Governments around the West are currently scrambling toward adopting more and more renewable, environmentally healthy energy sources—with the notable and regrettable exception of nuclear energy—and to set a path for a world of zero emissions in the coming decades. There is no doubt that the goal of reaching a greener and cleaner future is laudable and something conservatives and free marketeers should support. But the top-down, heavy-handed approach by governments is the wrong one and has already caused havoc.
Let’s look to Germany as an example. Europe’s largest economy hastily implemented its Energiewende, that is, its transition to green energy, a little more than over a decade ago. It was done hastily since it was a sudden decision made by the country’s then-chancellor, Angela Merkel, who irrationally decided after the 2011 Fukushima nuclear power plant disaster that it was time to get rid of nuclear. Thus, the Energiewende toward a cleaner future started by abandoning what is perhaps one of the best energy sources for getting us to that future.
While this major government-led project was off to a suboptimal start then, it has hardly become better since. The catastrophic consequences, the back-and-forth in policy decision-making, and the economic and social damage of the Energiewende (for instance the European Commission already estimated in 2014 that the transition would cost a staggering 137 billion euros) have been documented at other points already.
Instead, I would like to highlight the geopolitical effect of Germany having become more dependent on fossil fuels from other countries since the start of the transition. Or, put differently, rather than producing energy itself, Germany has opted to import fossil fuel-based energy from other countries—and Russia in particular.
As the news website Clean Energy Wire has shown, Germany imported 63.7% of its energy from Russia in 2020. Ever since President Vladimir Putin’s invasion of Ukraine, Germany had to completely outsource that to other countries, which has led to skyrocketing energy prices.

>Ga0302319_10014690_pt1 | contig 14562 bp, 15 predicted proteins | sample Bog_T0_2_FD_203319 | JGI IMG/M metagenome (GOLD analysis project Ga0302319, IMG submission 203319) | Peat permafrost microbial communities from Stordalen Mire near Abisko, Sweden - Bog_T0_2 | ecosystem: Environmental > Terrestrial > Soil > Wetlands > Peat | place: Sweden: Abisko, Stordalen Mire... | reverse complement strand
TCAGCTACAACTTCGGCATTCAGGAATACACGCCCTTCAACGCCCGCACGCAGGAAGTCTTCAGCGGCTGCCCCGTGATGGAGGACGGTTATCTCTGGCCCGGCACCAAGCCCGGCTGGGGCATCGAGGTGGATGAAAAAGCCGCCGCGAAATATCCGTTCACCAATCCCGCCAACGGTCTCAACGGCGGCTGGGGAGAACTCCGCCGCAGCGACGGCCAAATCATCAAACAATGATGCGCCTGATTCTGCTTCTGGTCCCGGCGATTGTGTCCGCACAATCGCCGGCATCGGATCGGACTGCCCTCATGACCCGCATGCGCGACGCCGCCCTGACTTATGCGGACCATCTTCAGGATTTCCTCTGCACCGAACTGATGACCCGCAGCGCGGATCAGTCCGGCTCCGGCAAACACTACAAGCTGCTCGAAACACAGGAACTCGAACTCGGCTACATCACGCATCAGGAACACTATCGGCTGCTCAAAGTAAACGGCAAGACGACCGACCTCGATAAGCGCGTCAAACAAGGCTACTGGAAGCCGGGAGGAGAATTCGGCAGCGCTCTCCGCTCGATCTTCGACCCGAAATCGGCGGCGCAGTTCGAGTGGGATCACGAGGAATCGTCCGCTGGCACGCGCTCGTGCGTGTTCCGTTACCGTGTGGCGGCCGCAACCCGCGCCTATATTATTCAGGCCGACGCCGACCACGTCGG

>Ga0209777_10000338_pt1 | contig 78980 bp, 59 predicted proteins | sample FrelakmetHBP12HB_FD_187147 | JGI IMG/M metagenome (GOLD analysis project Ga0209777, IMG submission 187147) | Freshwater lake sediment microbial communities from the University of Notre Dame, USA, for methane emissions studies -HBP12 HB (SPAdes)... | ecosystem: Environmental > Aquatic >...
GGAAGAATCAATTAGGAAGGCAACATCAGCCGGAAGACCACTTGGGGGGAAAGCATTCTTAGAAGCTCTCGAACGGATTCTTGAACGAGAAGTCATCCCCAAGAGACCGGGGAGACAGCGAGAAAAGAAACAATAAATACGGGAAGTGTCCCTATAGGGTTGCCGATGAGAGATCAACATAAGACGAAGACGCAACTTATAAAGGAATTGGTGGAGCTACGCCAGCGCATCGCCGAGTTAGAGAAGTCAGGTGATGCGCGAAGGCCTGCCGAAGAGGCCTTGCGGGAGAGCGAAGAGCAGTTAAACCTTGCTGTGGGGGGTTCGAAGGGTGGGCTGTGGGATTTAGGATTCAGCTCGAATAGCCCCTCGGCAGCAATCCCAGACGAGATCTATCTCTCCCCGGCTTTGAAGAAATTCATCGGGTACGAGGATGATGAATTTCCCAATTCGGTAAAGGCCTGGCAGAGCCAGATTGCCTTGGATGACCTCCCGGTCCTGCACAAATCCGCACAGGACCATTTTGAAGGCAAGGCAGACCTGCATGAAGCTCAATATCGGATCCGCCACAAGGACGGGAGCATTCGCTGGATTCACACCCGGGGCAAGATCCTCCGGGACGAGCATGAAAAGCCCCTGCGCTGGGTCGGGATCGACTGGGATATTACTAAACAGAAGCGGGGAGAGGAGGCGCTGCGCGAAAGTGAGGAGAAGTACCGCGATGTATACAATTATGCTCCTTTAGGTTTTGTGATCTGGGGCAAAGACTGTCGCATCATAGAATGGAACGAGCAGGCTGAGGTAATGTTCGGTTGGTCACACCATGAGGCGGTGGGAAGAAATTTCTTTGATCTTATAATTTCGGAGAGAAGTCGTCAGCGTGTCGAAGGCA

There would have been a way even after the invasion, of course, to slow down the increase in energy prices and to actually make Germany more independent again in its energy security. But the German government, which includes the Green Party, opted nevertheless to shut off all nuclear power plants in the spring of 2023. Energy security has thus been a practical impossibility.
To secure their energy supply at least to a minimum extent, certain states in Germany have started setting up new power plants based on natural gas. For instance, Bavaria, the southern state in which most land is owned by farmers and that is nestled in mountains that are protected for their unique ecosystems (that is, not good places for windmills and solar panels farms), set up a new gas plant in 2021 to ensure a reliable energy supply after the federal government in Berlin had decided to shut down all of the state’s nuclear plants.
And after Russia’s invasion of Ukraine, the federal government ordered the restart of coal-fired power plants, too. Yet still, the fuels for these gas and coal plants are coming from foreign suppliers.
Thus, in its irrationality against fossil fuel energy sources and in favor of forcing through an immediate transition to green energy, Germany has instead made itself more dependent on fossil fuels, but now from other countries in the world (and primarily from countries that could not be considered friends of the West). It is merely one example of how government-led environmental policy has actually done very little for the environment but has hurt the people and businesses on the ground while also funding adversaries.
There is a different way, of course, and that is a more hands-off, pro-market approach toward protecting the environment. A regulatory approach will always be needed—it could be potentially disastrous if businesses simply set up nuclear plants without an already existing regulatory framework.
If the government wanted to truly help the environment, however, it would look to free enterprise to find solutions and use those resources that are abundantly available—for example, hydropower in the Alpine regions or the rivers.
In the end, it will always be environmental entrepreneurs—or enviropreneurs—who will truly help the environment. Industrial policy has never been effective. Until governments realize this, they will merely virtue-signal themselves into more and more disastrous policies.
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